It was Thursday night and Brandon went into the office to finish a few things off. I stayed home, checking out library books for my upcoming trip to London with Joseph. Traveling with one child (when you're used to traveling with four and husband) is pretty much traveling alone and that means lots of time to read.
I had spent some time that day preparing for the upcoming trip to London. The train tickets and visas were bought, credit card companies and banks notified of our travels, medical paperwork rounded up, and flight schedules checked. It's always good to be prepared, and be prepared early. I've learned that the hard way.
Around 10:45, Brandon called.
"Hey, I'm trying to get the car and expediter lined up for you, and I can't find your flight confirmation number. Do you have it?"
I vaguely remembered an email from several weeks ago that had flights listed for Joseph and me. Flying to London is so much easier that flying to the States. Two flights, and you're there by three in the afternoon. I scrolled through my inbox and found the email. Listed were the flights - one from Dushanbe to Istanbul and the second from Istanbul to London. But there weren't any confirmation numbers.
"I don't see any confirmation numbers," I told Brandon, "Maybe travel purchased the tickets and simply forgot to forward the final email on to us."
"Well, hopefully that's what it is. But I'm sending an email to travel and visit them first thing in the morning."
Then he came home and we went to bed.
The next morning he called the travel office. "Yes, this is Brandon Sherwood. My wife and child are traveling to London on medevac next Tuesday [Monday is a holiday here], and we can't find the ticket confirmation numbers." Talking talking talking talking. Brandon hung up the phone and turned to me. "Good thing I checked last night, because it turns out that right now you and Joseph have no purchased plane tickets to London."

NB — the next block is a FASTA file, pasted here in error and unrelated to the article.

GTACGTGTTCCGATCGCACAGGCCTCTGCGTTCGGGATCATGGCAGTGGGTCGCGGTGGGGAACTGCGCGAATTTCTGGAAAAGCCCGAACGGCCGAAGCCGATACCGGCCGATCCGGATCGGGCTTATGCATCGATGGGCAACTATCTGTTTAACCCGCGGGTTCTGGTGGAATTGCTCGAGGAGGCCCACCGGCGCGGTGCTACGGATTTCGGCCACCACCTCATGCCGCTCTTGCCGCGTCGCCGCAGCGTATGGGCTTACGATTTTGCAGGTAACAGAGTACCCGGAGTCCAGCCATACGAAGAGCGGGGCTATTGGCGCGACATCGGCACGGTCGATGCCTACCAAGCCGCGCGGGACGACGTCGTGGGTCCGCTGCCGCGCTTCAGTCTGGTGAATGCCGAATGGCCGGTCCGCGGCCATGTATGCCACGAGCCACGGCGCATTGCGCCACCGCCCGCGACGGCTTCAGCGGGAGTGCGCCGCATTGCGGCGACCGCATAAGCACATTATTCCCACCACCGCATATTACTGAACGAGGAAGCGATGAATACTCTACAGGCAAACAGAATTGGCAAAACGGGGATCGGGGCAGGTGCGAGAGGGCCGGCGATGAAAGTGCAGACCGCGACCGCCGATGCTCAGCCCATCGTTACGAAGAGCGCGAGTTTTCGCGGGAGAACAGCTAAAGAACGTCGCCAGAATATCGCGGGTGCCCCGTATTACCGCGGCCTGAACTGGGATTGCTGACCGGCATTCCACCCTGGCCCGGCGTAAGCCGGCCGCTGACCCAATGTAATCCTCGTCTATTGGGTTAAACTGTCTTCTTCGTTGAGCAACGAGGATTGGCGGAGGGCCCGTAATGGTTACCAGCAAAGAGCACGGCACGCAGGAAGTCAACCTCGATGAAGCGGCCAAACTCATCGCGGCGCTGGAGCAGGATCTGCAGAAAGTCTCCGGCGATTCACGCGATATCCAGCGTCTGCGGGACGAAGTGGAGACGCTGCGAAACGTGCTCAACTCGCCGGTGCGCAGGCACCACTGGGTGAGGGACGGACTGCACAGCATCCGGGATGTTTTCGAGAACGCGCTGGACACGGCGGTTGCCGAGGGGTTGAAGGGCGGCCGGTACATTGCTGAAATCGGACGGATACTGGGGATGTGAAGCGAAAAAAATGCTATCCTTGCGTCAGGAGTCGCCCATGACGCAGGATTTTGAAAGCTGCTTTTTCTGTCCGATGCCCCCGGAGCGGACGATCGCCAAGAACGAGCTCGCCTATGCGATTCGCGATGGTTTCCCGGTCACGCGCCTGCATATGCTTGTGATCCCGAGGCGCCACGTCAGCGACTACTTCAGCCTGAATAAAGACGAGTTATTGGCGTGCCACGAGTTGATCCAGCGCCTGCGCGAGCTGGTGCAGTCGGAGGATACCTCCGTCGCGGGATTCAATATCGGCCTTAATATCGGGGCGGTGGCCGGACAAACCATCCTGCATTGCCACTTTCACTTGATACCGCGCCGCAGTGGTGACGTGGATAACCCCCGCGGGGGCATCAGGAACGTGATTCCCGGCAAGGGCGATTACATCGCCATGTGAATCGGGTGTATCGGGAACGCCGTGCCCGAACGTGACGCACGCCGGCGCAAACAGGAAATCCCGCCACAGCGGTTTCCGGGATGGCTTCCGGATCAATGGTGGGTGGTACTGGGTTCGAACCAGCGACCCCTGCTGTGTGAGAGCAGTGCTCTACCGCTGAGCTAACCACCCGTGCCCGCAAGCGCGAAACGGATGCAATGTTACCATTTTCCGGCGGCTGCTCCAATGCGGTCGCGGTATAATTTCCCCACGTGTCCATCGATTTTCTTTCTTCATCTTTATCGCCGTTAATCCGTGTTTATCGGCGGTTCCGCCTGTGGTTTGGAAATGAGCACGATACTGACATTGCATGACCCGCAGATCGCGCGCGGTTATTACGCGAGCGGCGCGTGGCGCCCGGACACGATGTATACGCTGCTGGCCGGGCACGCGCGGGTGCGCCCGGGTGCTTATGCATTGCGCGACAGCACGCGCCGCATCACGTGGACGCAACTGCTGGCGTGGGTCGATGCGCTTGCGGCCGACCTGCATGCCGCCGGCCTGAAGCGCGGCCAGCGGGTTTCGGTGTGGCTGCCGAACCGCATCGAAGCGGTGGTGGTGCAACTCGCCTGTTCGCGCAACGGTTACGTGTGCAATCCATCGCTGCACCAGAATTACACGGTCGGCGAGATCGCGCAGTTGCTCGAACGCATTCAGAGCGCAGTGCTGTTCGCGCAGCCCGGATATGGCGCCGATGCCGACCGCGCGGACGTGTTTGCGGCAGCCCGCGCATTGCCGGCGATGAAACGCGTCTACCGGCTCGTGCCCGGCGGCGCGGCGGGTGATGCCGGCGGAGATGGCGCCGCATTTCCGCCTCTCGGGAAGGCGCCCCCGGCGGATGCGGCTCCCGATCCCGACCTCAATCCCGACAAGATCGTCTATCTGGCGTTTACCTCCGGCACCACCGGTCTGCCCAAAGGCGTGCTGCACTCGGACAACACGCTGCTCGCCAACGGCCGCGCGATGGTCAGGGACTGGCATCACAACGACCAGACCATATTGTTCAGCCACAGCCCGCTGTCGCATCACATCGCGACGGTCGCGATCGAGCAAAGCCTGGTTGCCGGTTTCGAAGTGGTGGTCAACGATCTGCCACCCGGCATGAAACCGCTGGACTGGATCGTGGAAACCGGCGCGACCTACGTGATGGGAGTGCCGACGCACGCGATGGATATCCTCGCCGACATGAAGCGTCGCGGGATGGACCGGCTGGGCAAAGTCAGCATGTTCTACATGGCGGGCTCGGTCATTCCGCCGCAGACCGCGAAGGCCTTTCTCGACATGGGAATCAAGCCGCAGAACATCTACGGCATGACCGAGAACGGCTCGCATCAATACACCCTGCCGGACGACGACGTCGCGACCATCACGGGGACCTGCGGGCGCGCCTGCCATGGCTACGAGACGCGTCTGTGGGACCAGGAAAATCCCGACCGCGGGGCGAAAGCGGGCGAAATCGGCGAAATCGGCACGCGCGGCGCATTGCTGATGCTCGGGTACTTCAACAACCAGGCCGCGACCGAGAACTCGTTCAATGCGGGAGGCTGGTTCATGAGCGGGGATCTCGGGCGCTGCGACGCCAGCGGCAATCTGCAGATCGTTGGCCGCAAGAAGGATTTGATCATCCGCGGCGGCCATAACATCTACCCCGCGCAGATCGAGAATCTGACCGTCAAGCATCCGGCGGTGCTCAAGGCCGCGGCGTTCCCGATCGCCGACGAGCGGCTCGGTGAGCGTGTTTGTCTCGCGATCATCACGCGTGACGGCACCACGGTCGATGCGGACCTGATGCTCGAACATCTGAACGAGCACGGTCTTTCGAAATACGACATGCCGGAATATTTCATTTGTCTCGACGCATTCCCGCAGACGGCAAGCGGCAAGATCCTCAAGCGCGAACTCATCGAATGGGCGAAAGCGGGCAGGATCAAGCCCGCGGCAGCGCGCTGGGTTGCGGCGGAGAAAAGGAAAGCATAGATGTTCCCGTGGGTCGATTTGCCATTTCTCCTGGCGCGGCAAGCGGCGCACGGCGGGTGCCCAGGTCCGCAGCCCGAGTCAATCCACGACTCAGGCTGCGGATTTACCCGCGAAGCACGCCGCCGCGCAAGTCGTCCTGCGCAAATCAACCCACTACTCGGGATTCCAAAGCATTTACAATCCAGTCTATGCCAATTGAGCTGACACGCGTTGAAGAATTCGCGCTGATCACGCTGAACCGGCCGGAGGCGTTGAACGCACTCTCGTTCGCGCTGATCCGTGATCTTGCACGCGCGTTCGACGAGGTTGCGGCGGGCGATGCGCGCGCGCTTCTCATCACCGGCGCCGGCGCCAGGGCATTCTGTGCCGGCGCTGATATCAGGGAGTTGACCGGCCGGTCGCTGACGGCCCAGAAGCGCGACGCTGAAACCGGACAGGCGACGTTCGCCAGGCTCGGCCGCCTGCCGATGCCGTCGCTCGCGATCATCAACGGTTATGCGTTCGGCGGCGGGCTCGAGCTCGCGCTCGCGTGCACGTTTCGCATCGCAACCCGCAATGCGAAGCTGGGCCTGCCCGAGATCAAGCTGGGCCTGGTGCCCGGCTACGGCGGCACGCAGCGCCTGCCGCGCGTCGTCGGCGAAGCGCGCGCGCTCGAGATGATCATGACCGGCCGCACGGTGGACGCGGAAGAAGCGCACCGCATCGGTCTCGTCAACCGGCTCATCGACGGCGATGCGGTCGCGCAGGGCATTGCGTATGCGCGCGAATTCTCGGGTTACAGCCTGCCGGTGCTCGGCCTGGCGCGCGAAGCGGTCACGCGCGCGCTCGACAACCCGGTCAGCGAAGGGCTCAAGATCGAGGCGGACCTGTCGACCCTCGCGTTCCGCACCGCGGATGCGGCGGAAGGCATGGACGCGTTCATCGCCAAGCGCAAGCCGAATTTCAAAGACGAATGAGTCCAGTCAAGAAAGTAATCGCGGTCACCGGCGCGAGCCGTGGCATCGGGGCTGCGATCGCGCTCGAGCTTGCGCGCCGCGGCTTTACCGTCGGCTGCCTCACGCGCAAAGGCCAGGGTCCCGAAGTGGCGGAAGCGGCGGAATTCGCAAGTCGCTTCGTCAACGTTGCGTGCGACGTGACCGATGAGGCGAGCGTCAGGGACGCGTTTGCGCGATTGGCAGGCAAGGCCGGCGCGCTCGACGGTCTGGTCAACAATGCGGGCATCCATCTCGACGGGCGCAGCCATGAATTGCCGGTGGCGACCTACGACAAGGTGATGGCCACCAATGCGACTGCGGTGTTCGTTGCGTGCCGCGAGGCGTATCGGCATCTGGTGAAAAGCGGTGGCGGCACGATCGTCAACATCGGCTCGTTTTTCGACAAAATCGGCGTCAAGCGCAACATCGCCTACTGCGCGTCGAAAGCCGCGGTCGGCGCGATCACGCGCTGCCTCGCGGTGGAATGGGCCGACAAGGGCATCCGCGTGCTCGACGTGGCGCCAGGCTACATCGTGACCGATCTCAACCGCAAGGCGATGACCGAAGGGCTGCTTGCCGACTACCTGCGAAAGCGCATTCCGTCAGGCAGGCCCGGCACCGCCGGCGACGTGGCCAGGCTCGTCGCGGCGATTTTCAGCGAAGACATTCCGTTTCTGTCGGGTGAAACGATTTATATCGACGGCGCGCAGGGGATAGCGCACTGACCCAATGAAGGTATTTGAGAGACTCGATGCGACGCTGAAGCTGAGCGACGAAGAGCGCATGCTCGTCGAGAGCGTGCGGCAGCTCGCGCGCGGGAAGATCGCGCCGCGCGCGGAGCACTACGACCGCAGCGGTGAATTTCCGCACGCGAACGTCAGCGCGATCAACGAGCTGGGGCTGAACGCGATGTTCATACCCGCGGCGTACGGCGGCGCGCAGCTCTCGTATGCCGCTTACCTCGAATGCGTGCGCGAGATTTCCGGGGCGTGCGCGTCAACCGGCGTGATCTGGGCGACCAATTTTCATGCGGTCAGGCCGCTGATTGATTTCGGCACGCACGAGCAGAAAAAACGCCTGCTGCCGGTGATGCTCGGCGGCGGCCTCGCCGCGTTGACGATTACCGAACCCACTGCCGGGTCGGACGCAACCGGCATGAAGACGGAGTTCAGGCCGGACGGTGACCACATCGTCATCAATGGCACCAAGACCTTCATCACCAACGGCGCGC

In the end, things were sorted out. Someone was waiting on someone who was waiting on someone who hadn't sent something that needed to be sent. Thankfully, the things were sent or found or made again and by the early afternoon we had actual tickets with actual confirmation numbers and the crisis was over. As crises go, it was a very short-lived and easily solved one. I like those kinds.
But. If Brandon hadn't decided to get things in order and double-checked about confirmation numbers, it would have been a much bigger crises. Because Joseph and I would have showed up to the airport at 4 in the morning, marched our way up to the ticket counter and gotten blank stares for our trouble (that happened once in Athens, by the way). I'm not sure what would have happened next, but I imagine it would be been quite troublesome.
So. Next time you're traveling (and especially if you've entrusted your flight arrangements to someone else) make sure and check your tickets. It might save you a lot of trouble.